Overview: A hardworking married man is approached by an old college friend to attend a self-help retreat called Rebirth, but he gets more than he asked for. Netflix; 2016; Not Rated; 100 minutes.
Not a Cult: Rebirth is not a cult. We’re told this many times throughout the film, and at one point it’s even chanted by the retreat’s massive coalition of members. And yet Rebirth has all the makings of a cult, with the exception being that there are no leaders, or at least none in the Jim Jones sense. But the retreat’s hidden location, secret rooms, the urging for participants to abandon their earthly possessions, and a Rebirth’s very own brand of (harmless) kool-aide all have the desired effect of seeming cult-ish. But cults have negative consequences which is something Rebirth, for all its dime-store smoke and mirrors, is sorely missing.
When Kyle (Fran Kranz), a married father and social media representative for an accounting firm is first invited to Rebirth by his old college friend, Zack (Adam Goldberg), it’s a safe audience assumption that that Rebirth is bad news. Director Karl Mueller uses our knowledge of real-life cults and the film’s genre to create the expectation for this bad news…only it never really comes. When it comes to thrillers we welcome bad news, we want to see the terribleness that results from ignorance and exquisitely human mistakes. After all, the thriller is a genre that thrives on pushing events, and the effects of those events, to next level consequences. Rebirth never takes the steps to that next level. Instead, Rebirth offers perfunctory curiosities mixed with a ho-hum lecture to introductory sociology and philosophy. Rebirth wants to be a thriller, but it’s far too tame to live up to its setup. There certainly are some interesting ideas, but they’re never matched with interesting direction or execution. Rebirth is not a cult and that has a lot to do with why Rebirth is not a thrilling thriller.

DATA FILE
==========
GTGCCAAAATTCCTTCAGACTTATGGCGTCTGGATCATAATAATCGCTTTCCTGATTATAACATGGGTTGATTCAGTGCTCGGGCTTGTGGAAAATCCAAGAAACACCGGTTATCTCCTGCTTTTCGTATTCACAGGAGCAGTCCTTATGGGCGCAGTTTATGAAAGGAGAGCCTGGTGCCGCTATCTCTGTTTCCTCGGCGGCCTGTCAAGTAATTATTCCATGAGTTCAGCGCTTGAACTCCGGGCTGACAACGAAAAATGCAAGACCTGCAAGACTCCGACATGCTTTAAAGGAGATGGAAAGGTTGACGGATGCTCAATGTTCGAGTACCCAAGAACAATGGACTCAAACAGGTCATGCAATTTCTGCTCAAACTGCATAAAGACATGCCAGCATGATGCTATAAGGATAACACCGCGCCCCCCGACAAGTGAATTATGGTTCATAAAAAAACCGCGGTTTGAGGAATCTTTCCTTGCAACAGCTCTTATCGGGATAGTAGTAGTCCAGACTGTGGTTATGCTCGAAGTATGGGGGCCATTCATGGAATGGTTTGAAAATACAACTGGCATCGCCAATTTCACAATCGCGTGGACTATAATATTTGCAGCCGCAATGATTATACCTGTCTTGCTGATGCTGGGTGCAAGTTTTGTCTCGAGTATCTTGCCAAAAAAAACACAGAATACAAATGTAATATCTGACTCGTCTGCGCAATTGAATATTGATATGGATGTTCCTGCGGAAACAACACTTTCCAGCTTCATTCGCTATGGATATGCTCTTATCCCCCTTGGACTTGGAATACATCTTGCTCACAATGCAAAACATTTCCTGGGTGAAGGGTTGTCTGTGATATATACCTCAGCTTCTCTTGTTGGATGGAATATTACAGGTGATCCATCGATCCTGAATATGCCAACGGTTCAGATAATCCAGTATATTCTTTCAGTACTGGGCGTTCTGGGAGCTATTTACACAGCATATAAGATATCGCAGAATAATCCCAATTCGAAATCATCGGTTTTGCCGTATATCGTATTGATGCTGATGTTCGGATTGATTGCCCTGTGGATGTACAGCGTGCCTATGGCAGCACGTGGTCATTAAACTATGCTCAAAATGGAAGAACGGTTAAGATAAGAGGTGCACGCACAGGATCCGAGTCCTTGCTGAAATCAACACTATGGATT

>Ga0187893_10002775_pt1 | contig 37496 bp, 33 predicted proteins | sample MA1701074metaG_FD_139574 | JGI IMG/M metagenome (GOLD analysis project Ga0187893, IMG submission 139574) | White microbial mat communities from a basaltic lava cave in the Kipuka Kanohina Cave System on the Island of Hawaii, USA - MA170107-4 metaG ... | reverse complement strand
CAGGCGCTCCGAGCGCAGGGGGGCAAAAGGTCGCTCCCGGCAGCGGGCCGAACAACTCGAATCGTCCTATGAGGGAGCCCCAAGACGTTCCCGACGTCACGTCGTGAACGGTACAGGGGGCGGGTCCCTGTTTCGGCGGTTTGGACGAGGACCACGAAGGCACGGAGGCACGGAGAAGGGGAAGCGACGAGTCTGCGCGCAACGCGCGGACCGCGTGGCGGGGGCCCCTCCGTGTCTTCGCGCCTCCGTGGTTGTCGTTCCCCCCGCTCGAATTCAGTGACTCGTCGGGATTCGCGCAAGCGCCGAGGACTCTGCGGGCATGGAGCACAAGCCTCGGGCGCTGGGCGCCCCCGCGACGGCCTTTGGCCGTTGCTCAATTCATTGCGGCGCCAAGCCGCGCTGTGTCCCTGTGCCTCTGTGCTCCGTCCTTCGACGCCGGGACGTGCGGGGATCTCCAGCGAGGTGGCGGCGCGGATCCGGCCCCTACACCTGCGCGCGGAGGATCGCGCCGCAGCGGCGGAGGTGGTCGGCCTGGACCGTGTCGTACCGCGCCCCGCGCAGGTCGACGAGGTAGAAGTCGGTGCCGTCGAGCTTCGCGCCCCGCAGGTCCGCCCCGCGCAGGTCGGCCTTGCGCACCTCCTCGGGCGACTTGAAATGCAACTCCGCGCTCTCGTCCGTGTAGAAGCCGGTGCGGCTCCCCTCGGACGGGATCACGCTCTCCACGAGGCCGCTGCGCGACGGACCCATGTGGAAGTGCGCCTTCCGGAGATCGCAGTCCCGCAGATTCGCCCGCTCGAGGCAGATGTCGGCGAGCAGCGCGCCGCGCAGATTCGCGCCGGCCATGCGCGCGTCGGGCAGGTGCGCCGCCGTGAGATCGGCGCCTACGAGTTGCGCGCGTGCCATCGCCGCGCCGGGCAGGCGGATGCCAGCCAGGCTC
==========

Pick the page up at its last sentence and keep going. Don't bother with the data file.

The Things You Own End Up Owning You: Rebirth has drawn instant comparisons to The Game, but it also shares similarities with David Fincher’s subsequent film, Fight Club. But all of those two films’ fascinating exploration of masculinity and the American Dream are boiled down into a manifesto Kyle created in college. This manifesto is made up of three tenants: 1. Fuck the man. 2. Keep it real. 3. DON’T BE BORING. Of course none of these things mean anything or offer any real insight. Kyle recognizes this, but Adam lives by these values and that manifesto serves as the basis for Rebirth’s self-help. There’s a glimmer of hope for the film in the fact that Kyle recognizes that his manifesto means nothing, but then the film completely buys into it. Those three nothing values become the central thesis of the film and are enacted by the characters without any real consequence. There’s a profoundly interesting concept that runs through the course of the film: different people need different things, love, lust, violence, masochism, to achieve rebirth and feel complete. Every room within the Rebirth facility offers a different experience, one that could possibly make Kyle feel alive again. But the film skirts around the edges of these ideas, cracking doors but never fully stepping inside these rooms or exploring their ramifications.
Light Enlightenment: Kyle’s enlightenment signals nothing. Perhaps it’s because Kyle’s life prior to Rebirth is never as dire as the film wants us to believe. He has an easy, well-paying job, a gorgeous wife who actually beckons him to have sex with her, and a daughter that he likes spending time with. Yet the film asks to believe that because Kyle has a routine that he’s somehow an example of failed human potential, when he literally could have taken a trip to Vegas for all that Rebirth offers. Fran Kranz admirably sells Kyle’s aloofness and eventual panic but the events connected to these emotions are unworthy of Kranz’s effort. The film’s events are also unworthy of our guesswork. There is no enlightenment for the audience either because the film believes it’s cleverer than it is. Even if the leap could be taken to call the film a satire, Rebirth doesn’t have much to say. For all the insight Rebirth offers, we’d be better off listening to a group of college freshman discuss why adulthood sucks while they stare at a poster of Tyler Durden and pass around a blunt.
Overall: Rebirth elicits no strong emotions. It’s not tense enough, not surprising enough, not dangerous enough, and not darkly comedic enough. It lives in the shadows of the films it tries to emulate while offering little more than a sophomoric understanding of the human condition.
Featured Image: Netflix